1. On October 19, after conferring in Charleston with ex- Confederates intent upon regaining control of property on Edisto Island, General O. O. Howard, the Freedmen's Bureau commissioner, had visited the island to inform the freedpeople settled there of President Andrew Johnson's order to restore the land to its former owners and “endeavor to effect an arrangement mutually satisfactory to the freedmen and the land-owners.” Howard had addressed the freedpeople in a public meeting, then asked them to select a committee of three and to that committee submitted “the propositions to which the land-owners were willing to subscribe.” (Major General O. O. Howard to Hon. E. M. Stanton, 24 Nov. 1865, in U.S. Congress, House of Representatives, “Freedmen's Bureau. Message from the President of the United States, Transmitting Report of the Commissioner of the Bureau of Refugees, Freedmen, and Abandoned Lands,” House Executive Documents, 39th Cong., 1st sess., No. 11, serial 1255, pp. 6–7.)
2. The promise of homesteads had been made in an order of January 16, 1865, by General William T. Sherman, which set apart for settlement exclusively by former slaves the sea islands and rice plantations along the Atlantic coast from Charleston, South Carolina, to the St. Johns River in northern Florida; it granted the settlers “possessory title” to tracts of up to forty acres until the U.S. Congress ruled on the validity of their claims.
3. For the supervisory board, see Land and Labor, 1865, pp. 445–46n. [Published in Land and Labor, 1865, pp. 440–42.]
Edisto Island S.C. Oct 28th 1865.
We the freedmen Of Edisto Island South Carolina have learned From you through Major General O O Howard commissioner of the Freedmans Bureau. with deep sorrow and Painful hearts of the possibility of goverment restoring These lands to the former owners. We are well aware Of the many perplexing and trying questions that burden Your mind. and do therefore pray to god (the preserver Of all. and who has through our Late and beloved President (Lincoln) proclamation and the war made Us A free people) that he may guide you in making Your decisions. and give you that wisdom that Cometh from above to settle these great and Important Questions for the best interests of the country and the Colored race: Here is where secession was born and Nurtured Here is were we have toiled nearly all Our lives as slaves and were treated like dumb Driven cattle, This is our home, we have made These lands what they are. we were the only true and Loyal people that were found in posession of these Lands. we have been always ready to strike for Liberty and humanity yea to fight if needs be To preserve this glorious union. Shall not we who Are freedman and have been always true to this Union have the same rights as are enjoyed by Others? Have we broken any Law of these United States? Have we forfieted our rights of property In Land?– If not then! are not our rights as A free people and good citizens of these United States To be considered before the rights of those who were Found in rebellion against this good and just Goverment (and now being conquered) come (as they Seem) with penitent hearts and beg forgiveness For past offences and also ask if thier lands Cannot be restored to them are these rebellious Spirits to be reinstated in thier possessions And we who have been abused and oppressed For many long years not to be allowed the Privilige of purchasing land But be subject To the will of these large Land owners? God fobid, Land monopoly is injurious to the advancement of the course of freedom, and if government Does not make some provision by which we as Freedmen can obtain A Homestead, we have Not bettered our condition.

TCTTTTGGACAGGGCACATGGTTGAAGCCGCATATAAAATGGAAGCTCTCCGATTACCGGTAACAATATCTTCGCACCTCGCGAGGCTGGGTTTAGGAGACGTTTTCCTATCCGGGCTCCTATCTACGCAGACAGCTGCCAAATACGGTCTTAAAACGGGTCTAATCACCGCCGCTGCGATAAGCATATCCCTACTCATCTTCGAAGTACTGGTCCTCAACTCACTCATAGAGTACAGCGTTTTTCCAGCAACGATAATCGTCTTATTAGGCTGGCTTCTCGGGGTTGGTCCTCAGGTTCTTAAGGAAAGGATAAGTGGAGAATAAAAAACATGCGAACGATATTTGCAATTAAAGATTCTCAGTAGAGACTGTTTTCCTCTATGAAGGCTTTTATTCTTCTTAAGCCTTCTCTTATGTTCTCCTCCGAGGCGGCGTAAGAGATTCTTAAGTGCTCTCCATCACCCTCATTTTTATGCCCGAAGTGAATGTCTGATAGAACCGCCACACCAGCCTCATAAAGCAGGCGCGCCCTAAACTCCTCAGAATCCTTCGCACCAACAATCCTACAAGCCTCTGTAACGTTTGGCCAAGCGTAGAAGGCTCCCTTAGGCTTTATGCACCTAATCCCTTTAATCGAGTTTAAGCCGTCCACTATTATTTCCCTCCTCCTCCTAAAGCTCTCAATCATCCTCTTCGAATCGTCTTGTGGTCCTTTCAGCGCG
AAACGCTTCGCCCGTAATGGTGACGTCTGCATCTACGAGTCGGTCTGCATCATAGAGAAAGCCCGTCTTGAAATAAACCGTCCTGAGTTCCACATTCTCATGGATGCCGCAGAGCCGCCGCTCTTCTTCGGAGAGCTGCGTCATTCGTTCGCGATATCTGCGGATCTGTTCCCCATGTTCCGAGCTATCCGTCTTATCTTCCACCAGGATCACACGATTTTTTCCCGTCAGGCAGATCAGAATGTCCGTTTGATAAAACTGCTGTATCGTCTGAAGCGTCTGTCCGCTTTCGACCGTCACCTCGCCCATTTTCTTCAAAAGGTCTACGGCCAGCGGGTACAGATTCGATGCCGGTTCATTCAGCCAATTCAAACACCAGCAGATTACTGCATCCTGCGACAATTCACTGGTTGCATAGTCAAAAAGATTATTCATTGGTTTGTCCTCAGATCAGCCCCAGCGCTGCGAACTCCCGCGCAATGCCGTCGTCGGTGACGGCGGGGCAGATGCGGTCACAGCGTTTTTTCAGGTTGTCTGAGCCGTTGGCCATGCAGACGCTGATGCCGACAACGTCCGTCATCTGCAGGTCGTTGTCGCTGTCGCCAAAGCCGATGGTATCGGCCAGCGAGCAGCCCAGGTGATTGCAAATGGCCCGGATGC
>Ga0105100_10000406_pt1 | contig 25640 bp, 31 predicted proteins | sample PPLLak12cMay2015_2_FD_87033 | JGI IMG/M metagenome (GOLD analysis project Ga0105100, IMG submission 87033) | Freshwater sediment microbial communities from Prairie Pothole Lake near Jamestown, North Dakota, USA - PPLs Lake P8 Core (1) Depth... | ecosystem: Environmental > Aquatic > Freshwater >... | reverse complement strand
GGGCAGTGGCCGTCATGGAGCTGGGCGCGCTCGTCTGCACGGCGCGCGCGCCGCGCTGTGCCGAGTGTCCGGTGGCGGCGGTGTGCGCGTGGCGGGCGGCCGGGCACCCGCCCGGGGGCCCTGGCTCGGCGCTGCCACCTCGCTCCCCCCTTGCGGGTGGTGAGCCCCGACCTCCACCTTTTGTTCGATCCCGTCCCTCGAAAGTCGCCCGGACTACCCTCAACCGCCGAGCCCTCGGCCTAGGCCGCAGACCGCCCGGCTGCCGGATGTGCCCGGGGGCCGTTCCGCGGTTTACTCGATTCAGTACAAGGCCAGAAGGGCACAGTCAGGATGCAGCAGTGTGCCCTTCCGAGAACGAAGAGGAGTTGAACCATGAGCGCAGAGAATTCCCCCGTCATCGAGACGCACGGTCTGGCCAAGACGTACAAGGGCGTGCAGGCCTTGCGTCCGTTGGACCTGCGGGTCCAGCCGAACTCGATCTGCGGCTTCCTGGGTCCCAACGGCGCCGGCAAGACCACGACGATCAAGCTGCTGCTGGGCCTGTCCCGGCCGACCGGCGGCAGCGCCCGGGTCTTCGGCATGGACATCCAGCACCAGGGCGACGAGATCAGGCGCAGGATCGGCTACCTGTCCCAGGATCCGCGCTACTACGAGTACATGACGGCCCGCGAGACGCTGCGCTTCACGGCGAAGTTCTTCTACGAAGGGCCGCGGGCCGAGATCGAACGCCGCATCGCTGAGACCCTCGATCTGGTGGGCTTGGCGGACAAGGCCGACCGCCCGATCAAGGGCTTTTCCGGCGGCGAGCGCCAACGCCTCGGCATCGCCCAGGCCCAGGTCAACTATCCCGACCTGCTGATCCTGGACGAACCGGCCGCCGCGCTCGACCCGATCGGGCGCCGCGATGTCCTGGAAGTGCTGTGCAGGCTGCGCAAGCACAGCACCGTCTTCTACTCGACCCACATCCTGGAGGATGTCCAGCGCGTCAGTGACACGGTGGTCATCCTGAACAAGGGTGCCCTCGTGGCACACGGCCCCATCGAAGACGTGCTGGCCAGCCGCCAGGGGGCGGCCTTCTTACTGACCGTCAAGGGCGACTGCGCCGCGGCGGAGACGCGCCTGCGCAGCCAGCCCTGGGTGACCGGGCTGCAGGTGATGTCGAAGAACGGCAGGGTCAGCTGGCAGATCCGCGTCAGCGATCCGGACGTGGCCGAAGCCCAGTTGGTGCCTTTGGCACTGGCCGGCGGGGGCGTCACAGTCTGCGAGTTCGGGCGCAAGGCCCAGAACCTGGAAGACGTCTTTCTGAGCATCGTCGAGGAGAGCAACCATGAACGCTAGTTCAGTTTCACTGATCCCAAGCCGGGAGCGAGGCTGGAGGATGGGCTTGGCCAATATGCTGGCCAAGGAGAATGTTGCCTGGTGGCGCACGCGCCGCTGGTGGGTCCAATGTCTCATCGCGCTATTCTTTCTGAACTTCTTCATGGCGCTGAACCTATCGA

We have been encouraged by government to take up these lands in small tracts, receiving Certificates of the same– we have thus far Taken Sixteen thousand (16000) acres of Land here on This Island. We are ready to pay for this land When Government calls for it. and now after What has been done will the good and just government take from us all this right and make us Subject to the will of those who have cheated and Oppressed us for many years God Forbid! We the freedmen of this Island and of the State of South Carolina–Do therefore petition to you as the President of these United States, that some provisions be made by which Every colored man can purchase land. and Hold it as his own. We wish to have A home if It be but A few acres. without some provision is Made our future is sad to look upon. yes our Situation is dangerous. we therefore look to you In this trying hour as A true friend of the poor and Neglected race. for protection and Equal Rights. with the privilege of purchasing A Homestead–A Homestead right here in the Heart of South Carolina.
We pray that god will direct your heart in Making such provision for us as freedmen which Will tend to unite these states together stronger Than ever before– May God bless you in the Administration of your duties as the President Of these United States is the humble prayer Of us all.–
In behalf of the Freedmen
Committee Ishmael. Moultrie.
[Henry Bram et al. to the President of these United States, 28 Oct. 1865, filed as P-27 1865, Letters Received, ser. 15, Washington Headquarters, Bureau of Refugees, Freedmen, and Abandoned Lands, Record Group 105, National Archives. Each member of the committee signed his own name; the petition appears to be in Bram's handwriting. An undated endorsement referred the petition to General Howard, “By order of the President.” Published in Land and Labor, 1865, pp. 442–44.]
()source: Freedmen and Southern Society Project)